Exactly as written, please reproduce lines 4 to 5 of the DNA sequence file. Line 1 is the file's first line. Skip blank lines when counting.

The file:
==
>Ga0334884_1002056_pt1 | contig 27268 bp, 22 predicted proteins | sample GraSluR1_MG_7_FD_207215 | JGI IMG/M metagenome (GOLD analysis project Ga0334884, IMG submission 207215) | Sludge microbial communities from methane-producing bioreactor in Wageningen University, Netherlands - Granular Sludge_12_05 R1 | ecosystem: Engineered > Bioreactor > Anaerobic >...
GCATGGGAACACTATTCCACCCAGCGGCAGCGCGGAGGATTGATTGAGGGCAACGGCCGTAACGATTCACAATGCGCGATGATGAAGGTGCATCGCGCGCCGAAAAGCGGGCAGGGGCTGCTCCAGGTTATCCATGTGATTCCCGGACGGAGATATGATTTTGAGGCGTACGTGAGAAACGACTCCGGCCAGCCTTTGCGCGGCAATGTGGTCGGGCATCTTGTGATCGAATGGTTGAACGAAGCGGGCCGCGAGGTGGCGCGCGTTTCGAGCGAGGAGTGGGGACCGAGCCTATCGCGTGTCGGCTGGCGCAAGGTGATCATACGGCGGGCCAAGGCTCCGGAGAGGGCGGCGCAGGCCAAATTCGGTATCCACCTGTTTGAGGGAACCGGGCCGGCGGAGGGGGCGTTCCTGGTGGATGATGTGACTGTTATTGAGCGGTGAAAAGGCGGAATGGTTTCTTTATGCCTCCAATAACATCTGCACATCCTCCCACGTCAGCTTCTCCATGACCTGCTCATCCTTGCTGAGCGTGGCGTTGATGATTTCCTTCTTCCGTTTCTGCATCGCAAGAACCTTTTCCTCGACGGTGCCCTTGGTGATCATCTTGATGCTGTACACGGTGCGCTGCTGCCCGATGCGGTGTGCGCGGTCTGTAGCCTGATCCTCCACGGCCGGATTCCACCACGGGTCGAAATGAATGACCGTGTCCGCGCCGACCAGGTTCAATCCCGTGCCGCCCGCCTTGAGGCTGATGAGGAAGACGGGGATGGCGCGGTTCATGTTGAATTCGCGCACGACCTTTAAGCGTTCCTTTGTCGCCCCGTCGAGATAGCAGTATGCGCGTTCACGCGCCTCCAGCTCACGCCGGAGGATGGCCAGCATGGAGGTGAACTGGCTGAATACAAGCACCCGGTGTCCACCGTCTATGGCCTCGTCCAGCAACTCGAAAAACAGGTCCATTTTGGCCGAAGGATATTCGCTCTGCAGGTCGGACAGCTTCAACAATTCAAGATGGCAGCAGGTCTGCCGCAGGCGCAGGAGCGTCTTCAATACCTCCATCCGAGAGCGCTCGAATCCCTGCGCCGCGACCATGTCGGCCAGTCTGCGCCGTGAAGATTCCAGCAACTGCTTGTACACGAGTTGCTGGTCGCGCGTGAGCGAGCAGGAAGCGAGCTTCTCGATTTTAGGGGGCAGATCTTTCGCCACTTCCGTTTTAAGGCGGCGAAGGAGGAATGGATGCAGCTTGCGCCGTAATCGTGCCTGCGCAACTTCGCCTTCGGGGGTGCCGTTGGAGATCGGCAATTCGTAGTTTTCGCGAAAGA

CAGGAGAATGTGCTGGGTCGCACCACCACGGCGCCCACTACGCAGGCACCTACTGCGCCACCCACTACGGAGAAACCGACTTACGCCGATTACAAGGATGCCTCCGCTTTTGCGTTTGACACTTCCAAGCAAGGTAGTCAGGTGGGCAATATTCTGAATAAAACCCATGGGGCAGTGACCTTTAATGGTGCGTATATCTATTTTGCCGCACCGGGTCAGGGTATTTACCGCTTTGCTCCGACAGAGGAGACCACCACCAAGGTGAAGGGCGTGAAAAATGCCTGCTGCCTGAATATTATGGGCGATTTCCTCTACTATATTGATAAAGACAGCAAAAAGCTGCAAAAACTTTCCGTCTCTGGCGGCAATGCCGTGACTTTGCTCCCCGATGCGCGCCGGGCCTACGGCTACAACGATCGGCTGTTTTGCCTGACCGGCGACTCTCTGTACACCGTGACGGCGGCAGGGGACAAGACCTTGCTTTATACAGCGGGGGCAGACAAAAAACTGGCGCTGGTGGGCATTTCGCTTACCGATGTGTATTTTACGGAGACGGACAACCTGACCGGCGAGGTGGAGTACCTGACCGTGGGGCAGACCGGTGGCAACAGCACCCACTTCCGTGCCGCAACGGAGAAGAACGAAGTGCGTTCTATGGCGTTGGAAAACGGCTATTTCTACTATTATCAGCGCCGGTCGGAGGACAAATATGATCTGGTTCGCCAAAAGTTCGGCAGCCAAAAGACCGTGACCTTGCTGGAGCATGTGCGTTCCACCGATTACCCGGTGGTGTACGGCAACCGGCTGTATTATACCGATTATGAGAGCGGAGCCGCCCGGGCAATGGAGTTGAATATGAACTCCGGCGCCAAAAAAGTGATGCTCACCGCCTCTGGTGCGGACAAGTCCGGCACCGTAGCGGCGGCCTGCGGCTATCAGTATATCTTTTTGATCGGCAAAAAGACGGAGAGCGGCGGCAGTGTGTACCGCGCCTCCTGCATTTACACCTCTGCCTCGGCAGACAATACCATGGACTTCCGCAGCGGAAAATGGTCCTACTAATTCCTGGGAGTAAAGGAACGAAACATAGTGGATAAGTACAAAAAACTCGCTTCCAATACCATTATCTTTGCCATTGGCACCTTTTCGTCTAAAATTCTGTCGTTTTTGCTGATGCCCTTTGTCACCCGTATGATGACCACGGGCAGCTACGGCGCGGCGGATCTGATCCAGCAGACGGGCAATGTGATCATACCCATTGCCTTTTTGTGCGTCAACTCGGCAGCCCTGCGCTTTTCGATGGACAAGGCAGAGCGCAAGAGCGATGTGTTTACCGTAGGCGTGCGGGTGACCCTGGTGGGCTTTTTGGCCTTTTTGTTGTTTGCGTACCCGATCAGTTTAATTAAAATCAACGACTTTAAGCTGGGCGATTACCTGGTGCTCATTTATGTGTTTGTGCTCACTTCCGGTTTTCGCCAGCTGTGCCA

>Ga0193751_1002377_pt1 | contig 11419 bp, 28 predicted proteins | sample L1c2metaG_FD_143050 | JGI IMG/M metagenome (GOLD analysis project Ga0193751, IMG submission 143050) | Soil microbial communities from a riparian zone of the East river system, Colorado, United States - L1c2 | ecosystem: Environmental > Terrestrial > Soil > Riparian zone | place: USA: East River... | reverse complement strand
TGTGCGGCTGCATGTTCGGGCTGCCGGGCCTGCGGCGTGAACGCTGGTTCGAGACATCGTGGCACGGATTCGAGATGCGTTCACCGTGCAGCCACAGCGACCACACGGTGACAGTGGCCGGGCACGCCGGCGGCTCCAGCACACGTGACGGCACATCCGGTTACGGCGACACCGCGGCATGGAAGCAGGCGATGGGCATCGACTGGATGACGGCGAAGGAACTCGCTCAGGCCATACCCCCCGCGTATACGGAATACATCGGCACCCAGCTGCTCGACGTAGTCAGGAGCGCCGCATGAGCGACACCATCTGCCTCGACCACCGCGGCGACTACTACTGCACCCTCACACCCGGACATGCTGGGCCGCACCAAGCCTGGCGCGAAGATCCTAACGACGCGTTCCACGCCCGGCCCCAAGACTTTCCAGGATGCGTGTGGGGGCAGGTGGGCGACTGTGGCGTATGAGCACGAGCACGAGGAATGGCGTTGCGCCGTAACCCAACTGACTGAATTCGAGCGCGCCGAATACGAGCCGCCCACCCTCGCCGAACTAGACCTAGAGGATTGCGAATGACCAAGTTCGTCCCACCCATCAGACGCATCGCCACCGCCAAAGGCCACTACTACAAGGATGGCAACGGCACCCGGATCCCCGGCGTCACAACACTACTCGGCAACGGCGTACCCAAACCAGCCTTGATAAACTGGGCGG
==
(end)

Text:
>Ga0193751_1002377_pt1 | contig 11419 bp, 28 predicted proteins | sample L1c2metaG_FD_143050 | JGI IMG/M metagenome (GOLD analysis project Ga0193751, IMG submission 143050) | Soil microbial communities from a riparian zone of the East river system, Colorado, United States - L1c2 | ecosystem: Environmental > Terrestrial > Soil > Riparian zone | place: USA: East River... | reverse complement strand
TGTGCGGCTGCATGTTCGGGCTGCCGGGCCTGCGGCGTGAACGCTGGTTCGAGACATCGTGGCACGGATTCGAGATGCGTTCACCGTGCAGCCACAGCGACCACACGGTGACAGTGGCCGGGCACGCCGGCGGCTCCAGCACACGTGACGGCACATCCGGTTACGGCGACACCGCGGCATGGAAGCAGGCGATGGGCATCGACTGGATGACGGCGAAGGAACTCGCTCAGGCCATACCCCCCGCGTATACGGAATACATCGGCACCCAGCTGCTCGACGTAGTCAGGAGCGCCGCATGAGCGACACCATCTGCCTCGACCACCGCGGCGACTACTACTGCACCCTCACACCCGGACATGCTGGGCCGCACCAAGCCTGGCGCGAAGATCCTAACGACGCGTTCCACGCCCGGCCCCAAGACTTTCCAGGATGCGTGTGGGGGCAGGTGGGCGACTGTGGCGTATGAGCACGAGCACGAGGAATGGCGTTGCGCCGTAACCCAACTGACTGAATTCGAGCGCGCCGAATACGAGCCGCCCACCCTCGCCGAACTAGACCTAGAGGATTGCGAATGACCAAGTTCGTCCCACCCATCAGACGCATCGCCACCGCCAAAGGCCACTACTACAAGGATGGCAACGGCACCCGGATCCCCGGCGTCACAACACTACTCGGCAACGGCGTACCCAAACCAGCCTTGATAAACTGGGCGG